NEW YORK (Billboard) - Jay-Z, Will Smith and Jada Pinkett Smith have officially signed on as co-producers of “Fela!,” a musical about Nigerian Afrobeat pioneer Fela Anikulapo-Kuti that opens Monday (November 23) on Broadway.
The news confirms weeks of speculation that the three would back the show.
A representative for “Fela!” did not specify the amount of the celebrities’ investment, but their endorsement alone gives the musical’s profile a significant boost just a week before its premiere.
“There’s going to be an enormous incentive for people to investigate Fela when they know that Jay-Z and Will Smith are all rabid fans,” Rikki Stein, Kuti’s former co-manager and executor of his estate, recently told Billboard. “It’s a sign that the underground is moving overground.”
“Fela!” will help find a larger audience for the music of Kuti, who pioneered Afrobeat from the sounds of James Brown and West African high-life music, became a political icon in his native Nigeria and earned the admiration of everyone from Paul McCartney to the Brazilian singer Gilberto Gil before his death in 1997.
“I have an abiding regret that Fela never achieved the recognition he deserved during his lifetime,” Stein said. “We have a long row to hoe in terms of general knowledge and acceptance.”
In addition to green-lighting “Fela!,” Kuti’s estate has licensed his catalog to the newly revived Knitting Factory Records. The well-timed deal will result in the reissue of Kuti’s complete catalog — 45 albums — during the next 12 years.
“The industry always talks about who the next big legacy artist will be,” said Ian Wheeler, label manager of Knitting Factory Records. “It should have been Fela years ago. We’re really trying to bring a new audience around the world, and particularly in the U.S., to his music.”
Up first is the October 27 release “The Best of the Black President,” a compilation of Kuti’s best-known material. The set is being sold at previews of “Fela!” and at Felabrations, a series of Afrobeat DJ parties organized by Knitting Factory Records and its marketing partner, Giant Step.
MCA reissued Kuti’s catalog in 2001, but Bernstein, who helped market that series, said its potential wasn’t fully realized. “MCA was a major label, and no matter how much they said they loved Fela and how important he was, he was definitely lost in the shuffle,” he said.
Stein is all too familiar with labels’ conflicted admiration for Kuti. In the mid-‘80s, he said he met with every major about a potential deal. “They all received me respectfully and saw Fela as akin to Miles Davis or any of the jazz greats,” Stein recalls. “But they’d ask: ‘Rikki, which three minutes of this 18-minute song do you want me to put on the radio?’”
“I’d ask Fela to write me a small tune,” Stein added. “He used to say, ‘I’m writing African classical music. Don’t mess with Tchaikovsky.’”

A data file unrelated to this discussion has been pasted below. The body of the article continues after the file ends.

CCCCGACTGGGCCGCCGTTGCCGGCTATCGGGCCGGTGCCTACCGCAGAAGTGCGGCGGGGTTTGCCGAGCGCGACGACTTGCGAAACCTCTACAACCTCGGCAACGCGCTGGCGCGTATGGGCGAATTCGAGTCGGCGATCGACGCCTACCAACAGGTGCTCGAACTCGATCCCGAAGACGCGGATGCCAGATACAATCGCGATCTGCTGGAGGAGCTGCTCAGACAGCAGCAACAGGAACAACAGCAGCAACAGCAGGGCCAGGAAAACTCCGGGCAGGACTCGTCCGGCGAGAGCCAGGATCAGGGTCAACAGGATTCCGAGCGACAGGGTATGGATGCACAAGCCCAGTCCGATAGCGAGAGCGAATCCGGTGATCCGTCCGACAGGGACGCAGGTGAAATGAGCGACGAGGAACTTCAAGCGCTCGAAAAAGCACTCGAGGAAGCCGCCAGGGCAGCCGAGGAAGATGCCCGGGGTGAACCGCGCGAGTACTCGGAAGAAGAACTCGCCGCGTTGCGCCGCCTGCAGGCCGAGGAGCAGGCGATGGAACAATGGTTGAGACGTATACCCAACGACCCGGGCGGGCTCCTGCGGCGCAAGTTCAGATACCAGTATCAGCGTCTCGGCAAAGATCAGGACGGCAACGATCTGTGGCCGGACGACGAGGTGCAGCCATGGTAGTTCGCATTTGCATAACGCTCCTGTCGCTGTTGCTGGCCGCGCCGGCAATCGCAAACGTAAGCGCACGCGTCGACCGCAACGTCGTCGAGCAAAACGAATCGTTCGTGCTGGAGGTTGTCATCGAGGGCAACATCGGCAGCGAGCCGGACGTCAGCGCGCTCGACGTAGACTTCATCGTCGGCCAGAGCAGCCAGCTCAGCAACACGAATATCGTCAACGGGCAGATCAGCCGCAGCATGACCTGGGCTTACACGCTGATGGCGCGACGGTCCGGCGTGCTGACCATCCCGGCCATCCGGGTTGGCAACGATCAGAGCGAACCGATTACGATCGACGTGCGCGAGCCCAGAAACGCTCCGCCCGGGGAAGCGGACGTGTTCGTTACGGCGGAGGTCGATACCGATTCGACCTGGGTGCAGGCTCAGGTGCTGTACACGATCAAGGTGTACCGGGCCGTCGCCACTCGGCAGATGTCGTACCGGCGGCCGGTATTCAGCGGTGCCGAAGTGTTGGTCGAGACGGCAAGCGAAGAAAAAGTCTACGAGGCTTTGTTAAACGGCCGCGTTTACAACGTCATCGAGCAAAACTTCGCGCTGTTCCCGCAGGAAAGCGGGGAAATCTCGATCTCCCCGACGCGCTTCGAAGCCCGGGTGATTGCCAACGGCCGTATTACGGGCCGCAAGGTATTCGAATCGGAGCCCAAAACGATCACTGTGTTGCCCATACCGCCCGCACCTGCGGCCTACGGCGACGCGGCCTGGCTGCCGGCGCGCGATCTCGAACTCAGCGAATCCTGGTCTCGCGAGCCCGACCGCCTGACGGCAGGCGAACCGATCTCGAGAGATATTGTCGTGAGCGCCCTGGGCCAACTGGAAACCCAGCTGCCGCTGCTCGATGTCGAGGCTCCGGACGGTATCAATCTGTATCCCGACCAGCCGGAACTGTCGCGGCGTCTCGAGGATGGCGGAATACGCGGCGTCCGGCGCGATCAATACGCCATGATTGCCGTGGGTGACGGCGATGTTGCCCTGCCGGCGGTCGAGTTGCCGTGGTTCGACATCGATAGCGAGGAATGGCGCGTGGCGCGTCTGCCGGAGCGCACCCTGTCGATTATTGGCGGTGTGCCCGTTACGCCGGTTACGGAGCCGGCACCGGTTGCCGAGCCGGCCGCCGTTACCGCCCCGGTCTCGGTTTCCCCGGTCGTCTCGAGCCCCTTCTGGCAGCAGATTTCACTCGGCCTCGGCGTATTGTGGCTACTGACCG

A deal nearly came to fruition in 1993, when then-Motown Records president Jheryl Busby offered Kuti a five-album deal under his new Africa-oriented label, with a $1.3 million advance for each album and another $1 million for full ownership of Kuti’s catalog, Stein said. But after talking to his spirit advisers, Kuti refused to sign until April 1995. Busby left Motown the week of the scheduled signing, and Andre Harrell’s first action as Motown’s new president was to ax the African label.
“Fela!” re-creates the Shrine — the Lagos, Nigeria, nightclub where Kuti played multiple nights each week with his band, Africa 70. Singers, dancers and musicians perform Kuti songs including “Shakara,” “Zombie” and “Teacher Don’t Teach Me Nonsense” behind lead actor Sahr Ngaujah, who has won an Obie Award for his spot-on portrayal of Kuti in the show’s Off Broadway run last year. The effect is less stuffy theater than raucous concert — just as its creators intended.
“The Broadway experience can be like sitting with blinders on,” “Fela!” director/choreographer Bill T. Jones said. “This is a show you enjoy as much with your body as with your mind. It’s free and communal.”
“There was a constant struggle between keeping Fela’s music pure and deconstructing it for the audience,” said the show’s musical director, Aaron Johnson, who translated Kuti’s Yoruba and pidgin lyrics and is also the conductor/trombonist of the acclaimed Afrobeat band Antibalas. “I’ve been very pleasantly surprised with the response so far.”
Nor have the most controversial aspects of Kuti’s life been smoothed over, from his simultaneous “wedding” to 27 women to his clashes with the Nigerian government that led to a brutal 1977 attack on his compound, which he called the Kalakuta Republic. “It’s all out there,” Stein said. “Fela has not been sanitized.”
And there’s further proof that a Kuti revival of sorts is under way: A screenplay for a biopic is in the works, to be directed by the U.K. filmmaker Steve McQueen (“Hunger”).
“I believe that with the show, the film and the reissues, a lot is going to change,” Stein said. “We’ll see a much wider audience for Fela. There were a million people at his funeral shouting, ‘Fela will live forever.’ Of course, they were right.”
Editing by Sheri Linden at Reuters